Discussions about knowledge, skills and abilities—and the skills gap writ large—inevitably devolve into a dichotomy of “hard” and “soft” skills. Somehow, institutions of higher education teach those soft skills and the ability to learn how to learn for a lifetime. Jobs, on the other hand, teach you hard skills—implying a narrower kind of learning experience. Critics argue that employers should therefore own all training by keeping workers au courant of “useful knowledge and skills” for our rapidly evolving markets. College is much better-suited, as McCully argues, for the “permanent and characteristic mission of higher education,” or things that do not go “in and out of fashion with changes in economies or technologies.”
But these distinctions don’t help anyone—least of all, the student. Both employers and schools must enable people to skill up in both ways. By 2020, the U.S. economy will create 55 million job openings; 24 million will be entirely new positions. Many of these jobs (48%), according to Georgetown University’s Center on Education and the Workforce, will be less physically intensive and instead emphasize skills like active listening as well as leadership, communication, analytics and administration competencies.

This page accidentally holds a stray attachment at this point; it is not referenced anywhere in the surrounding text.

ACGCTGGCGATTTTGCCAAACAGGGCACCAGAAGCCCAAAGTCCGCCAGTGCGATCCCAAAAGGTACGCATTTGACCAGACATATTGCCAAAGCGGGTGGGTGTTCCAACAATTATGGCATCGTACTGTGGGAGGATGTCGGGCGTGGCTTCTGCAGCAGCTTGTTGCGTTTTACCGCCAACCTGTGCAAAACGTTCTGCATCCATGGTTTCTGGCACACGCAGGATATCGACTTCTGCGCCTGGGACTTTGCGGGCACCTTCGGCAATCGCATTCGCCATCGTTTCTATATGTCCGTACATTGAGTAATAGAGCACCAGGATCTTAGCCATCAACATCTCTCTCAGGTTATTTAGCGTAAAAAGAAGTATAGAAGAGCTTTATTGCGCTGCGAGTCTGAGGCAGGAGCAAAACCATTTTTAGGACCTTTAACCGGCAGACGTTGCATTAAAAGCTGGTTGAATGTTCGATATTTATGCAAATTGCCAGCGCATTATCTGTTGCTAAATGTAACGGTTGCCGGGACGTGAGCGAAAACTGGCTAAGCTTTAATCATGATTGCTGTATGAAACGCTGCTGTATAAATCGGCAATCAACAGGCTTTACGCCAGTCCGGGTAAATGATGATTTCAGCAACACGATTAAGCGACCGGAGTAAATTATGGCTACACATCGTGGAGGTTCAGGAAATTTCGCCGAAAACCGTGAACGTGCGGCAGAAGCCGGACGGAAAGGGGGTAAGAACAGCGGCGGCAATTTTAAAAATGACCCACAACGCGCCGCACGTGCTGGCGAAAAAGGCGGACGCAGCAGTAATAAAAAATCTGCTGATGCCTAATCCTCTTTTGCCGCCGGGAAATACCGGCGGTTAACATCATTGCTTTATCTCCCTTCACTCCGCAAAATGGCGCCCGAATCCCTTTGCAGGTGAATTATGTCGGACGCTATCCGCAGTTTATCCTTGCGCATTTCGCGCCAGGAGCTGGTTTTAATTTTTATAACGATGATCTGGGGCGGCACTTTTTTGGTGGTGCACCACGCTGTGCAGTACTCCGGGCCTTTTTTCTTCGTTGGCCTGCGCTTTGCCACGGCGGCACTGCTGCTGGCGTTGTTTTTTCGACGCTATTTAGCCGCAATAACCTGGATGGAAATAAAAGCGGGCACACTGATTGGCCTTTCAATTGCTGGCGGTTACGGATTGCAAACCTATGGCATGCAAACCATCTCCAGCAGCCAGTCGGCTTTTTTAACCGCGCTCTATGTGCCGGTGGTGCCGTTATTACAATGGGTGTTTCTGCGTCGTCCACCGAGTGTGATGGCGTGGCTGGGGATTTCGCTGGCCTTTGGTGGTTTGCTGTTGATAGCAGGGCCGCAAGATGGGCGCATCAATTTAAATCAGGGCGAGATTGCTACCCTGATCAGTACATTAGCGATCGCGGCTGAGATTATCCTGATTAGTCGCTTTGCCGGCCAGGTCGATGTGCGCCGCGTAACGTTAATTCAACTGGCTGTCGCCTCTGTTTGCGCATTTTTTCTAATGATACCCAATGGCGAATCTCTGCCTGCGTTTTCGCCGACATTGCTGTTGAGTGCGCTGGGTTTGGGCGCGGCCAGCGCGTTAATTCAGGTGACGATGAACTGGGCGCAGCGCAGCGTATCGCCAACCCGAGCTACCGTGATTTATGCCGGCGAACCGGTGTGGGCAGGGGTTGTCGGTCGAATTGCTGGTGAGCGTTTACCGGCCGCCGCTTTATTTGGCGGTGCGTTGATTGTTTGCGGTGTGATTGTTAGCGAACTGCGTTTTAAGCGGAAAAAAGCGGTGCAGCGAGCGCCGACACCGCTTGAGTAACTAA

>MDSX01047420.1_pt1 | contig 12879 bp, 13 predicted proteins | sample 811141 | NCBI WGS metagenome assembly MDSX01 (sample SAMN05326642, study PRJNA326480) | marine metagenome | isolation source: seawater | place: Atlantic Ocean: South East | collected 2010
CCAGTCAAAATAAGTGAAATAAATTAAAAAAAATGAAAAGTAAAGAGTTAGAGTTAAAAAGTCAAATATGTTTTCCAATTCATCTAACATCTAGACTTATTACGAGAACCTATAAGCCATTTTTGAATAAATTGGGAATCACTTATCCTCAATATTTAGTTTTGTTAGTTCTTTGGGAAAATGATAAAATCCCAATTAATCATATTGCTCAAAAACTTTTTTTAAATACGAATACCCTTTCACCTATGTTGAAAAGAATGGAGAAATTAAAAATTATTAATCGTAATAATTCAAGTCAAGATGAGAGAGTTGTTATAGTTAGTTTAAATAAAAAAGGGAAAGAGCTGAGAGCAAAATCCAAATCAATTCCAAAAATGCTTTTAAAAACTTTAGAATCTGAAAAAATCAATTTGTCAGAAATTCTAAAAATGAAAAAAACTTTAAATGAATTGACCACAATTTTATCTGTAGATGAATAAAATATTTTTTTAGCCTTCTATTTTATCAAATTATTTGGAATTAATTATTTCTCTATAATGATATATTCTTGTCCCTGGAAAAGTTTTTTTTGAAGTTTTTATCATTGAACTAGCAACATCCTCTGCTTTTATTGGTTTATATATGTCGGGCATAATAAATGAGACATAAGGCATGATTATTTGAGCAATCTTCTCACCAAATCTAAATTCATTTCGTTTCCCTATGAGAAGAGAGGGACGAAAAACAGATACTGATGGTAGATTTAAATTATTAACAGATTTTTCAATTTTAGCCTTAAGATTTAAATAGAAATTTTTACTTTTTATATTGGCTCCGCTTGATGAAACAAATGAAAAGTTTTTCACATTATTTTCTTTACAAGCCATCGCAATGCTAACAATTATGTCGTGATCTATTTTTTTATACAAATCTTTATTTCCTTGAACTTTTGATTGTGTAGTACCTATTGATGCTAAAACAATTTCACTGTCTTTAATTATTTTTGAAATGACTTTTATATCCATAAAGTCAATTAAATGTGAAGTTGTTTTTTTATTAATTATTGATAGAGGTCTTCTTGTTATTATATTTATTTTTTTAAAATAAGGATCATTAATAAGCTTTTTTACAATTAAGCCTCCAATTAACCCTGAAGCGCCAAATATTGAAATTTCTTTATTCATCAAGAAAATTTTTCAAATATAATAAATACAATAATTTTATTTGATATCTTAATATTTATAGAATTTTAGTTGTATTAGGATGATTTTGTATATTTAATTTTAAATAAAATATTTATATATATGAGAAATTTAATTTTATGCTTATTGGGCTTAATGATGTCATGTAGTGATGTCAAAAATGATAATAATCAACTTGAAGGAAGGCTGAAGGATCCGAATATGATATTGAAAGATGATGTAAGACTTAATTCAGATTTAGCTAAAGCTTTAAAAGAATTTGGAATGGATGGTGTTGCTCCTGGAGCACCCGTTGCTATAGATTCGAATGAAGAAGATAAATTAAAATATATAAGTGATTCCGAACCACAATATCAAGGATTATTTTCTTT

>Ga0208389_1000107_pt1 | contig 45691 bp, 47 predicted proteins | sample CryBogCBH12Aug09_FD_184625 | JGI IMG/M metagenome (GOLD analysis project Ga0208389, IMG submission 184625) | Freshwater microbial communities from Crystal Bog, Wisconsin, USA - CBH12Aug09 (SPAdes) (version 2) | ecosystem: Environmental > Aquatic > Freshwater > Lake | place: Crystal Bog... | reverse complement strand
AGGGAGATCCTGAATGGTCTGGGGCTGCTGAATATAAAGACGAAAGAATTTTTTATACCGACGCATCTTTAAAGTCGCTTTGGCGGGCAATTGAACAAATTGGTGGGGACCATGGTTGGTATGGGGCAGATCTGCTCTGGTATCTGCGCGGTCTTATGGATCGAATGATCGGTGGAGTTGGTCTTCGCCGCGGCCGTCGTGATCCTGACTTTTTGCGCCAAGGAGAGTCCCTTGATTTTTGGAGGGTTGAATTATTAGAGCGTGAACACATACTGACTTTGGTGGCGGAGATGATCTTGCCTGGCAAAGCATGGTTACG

We need a GitHub for competencies in education and the workforce.